Author(s): Kundu S, Sengupta S, Chatterjee S, Mitra S, Bhattacharyya A
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Abstract BACKGROUND: Cadmium is one of the inflammation-related xenobiotics and has been regarded as a potent carcinogen. The relationship between inflammation and cell proliferation due to chronic infection has been studied, but the mechanism is not fully clear. Though the mode of cadmium toxicity is well characterized in animal cells, still it requires some further investigations. Previously we reported that cadmium induces immune cell death in Swiss albino mice. In the present study we showed that instead of inducing cell death mechanism, cadmium in low concentration triggers proliferation in mice lung cell and our results reveals that prior to the induction of proliferation it causes severe inflammation. METHODS: Swiss albino mice were treated with different concentrations of cadmium to determine the LD50. Mice were subdivided (5 mice each) according to the exposure period (15, 30, 45, 60 days) and were given sub lethal dose (5 mg/Kg body weight) of cadmium chloride and ibuprofen (50 mg/Kg body weight, recommended dose) once in a week. SEM and histology were performed as evidence of changes in cellular morphology. Inflammation was measured by the expression of Cox-2 and MMPs. Expression of proinflammatory cytokines (Cox-2, IL-6), signaling and cell cycle regulatory molecules (STAT3, Akt, CyclinD1) were measured by western blot, ELISA and immunoprecipitation. Mutagenecity was evidenced by comet assay. Cell proliferation was determined by cell count, cell cycle and DNA analysis. RESULTS: Prolonged exposure of low concentration of cadmium resulted in up regulation of proinflammatory cytokines and cell cycle regulatory molecules. Though NSAIDs like Ibuprofen reduces the expression of inflammatory cytokines, but it did not show any inhibitory effect on cadmium adopted lung cell proliferation. CONCLUSION: Our results prove that cadmium causes both inflammation and cell proliferation when applied in a low dose but proliferative changes occur independent of inflammation.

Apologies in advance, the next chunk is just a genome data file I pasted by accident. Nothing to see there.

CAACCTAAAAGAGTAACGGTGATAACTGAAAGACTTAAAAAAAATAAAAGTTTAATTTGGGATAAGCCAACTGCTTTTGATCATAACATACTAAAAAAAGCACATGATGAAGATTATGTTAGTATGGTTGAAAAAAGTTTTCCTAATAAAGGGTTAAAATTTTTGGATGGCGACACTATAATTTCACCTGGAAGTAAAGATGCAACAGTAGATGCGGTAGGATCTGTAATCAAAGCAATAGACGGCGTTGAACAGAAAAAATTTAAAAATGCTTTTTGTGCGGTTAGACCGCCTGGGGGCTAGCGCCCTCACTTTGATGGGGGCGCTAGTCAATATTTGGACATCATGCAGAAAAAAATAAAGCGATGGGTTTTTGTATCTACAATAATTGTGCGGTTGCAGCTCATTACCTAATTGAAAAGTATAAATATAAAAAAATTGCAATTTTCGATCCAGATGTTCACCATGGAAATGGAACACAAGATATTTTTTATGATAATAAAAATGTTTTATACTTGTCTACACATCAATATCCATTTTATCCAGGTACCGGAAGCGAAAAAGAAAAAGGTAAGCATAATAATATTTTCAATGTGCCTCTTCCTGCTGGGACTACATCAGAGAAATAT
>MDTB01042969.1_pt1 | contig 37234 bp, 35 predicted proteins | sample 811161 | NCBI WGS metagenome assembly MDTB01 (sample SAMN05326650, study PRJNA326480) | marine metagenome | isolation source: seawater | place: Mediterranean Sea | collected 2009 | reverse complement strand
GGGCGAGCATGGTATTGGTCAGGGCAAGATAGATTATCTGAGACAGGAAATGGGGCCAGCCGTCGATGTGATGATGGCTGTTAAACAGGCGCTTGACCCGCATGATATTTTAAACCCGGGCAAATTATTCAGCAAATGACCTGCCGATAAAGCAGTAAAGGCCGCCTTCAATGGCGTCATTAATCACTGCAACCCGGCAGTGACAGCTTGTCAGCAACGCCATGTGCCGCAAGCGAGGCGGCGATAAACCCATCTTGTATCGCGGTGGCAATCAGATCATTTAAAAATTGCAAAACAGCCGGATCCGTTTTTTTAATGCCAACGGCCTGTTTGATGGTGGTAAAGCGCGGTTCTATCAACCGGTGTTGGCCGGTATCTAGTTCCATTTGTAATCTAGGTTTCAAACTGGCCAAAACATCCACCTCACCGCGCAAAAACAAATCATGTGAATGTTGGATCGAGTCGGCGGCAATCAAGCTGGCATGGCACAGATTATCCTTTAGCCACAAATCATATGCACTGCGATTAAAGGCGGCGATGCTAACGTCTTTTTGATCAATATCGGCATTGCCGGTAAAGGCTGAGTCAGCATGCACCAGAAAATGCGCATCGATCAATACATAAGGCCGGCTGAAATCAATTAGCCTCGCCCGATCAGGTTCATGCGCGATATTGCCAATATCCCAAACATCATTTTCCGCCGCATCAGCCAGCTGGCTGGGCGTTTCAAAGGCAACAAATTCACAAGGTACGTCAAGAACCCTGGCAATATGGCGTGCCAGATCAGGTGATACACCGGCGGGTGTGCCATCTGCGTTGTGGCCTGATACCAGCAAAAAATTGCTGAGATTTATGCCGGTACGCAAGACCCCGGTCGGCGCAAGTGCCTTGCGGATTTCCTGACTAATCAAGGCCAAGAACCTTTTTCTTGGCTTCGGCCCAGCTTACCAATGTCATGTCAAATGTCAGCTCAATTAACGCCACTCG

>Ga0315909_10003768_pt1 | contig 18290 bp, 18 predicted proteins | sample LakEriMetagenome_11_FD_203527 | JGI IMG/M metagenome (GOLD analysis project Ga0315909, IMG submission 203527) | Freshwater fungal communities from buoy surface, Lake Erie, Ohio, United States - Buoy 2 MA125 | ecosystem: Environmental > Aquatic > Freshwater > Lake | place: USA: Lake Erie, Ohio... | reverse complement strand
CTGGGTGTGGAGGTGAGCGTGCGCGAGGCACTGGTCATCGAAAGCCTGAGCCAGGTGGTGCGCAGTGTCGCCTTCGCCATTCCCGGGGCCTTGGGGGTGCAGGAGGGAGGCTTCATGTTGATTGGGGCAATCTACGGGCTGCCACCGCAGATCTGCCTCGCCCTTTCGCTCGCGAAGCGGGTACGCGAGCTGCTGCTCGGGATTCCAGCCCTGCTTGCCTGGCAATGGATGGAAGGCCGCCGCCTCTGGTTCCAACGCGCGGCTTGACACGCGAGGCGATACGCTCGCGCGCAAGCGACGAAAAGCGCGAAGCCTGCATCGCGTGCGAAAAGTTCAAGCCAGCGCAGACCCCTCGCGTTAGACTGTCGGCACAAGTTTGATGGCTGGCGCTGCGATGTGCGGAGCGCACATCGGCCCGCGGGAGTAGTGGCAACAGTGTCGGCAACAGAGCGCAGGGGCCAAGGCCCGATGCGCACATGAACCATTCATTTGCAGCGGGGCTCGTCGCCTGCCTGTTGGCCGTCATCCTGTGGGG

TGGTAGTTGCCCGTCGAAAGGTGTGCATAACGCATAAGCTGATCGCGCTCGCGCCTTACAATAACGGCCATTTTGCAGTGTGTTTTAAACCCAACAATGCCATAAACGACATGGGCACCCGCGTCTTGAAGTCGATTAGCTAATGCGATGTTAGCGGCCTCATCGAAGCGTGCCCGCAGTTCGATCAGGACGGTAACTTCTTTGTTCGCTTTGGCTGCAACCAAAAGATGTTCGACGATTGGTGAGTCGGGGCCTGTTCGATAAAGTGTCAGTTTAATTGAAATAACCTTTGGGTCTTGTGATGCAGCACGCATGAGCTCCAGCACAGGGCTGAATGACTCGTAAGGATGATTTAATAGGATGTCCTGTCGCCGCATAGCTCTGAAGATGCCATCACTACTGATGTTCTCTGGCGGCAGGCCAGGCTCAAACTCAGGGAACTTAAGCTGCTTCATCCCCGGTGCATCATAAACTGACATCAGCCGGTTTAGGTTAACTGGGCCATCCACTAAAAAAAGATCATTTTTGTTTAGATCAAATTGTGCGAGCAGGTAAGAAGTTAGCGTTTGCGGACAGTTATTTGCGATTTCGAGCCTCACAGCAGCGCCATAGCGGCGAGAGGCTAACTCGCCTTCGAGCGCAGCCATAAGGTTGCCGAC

This article was published in J Inflamm (Lond)
and referenced in Journal of Cytology & Histology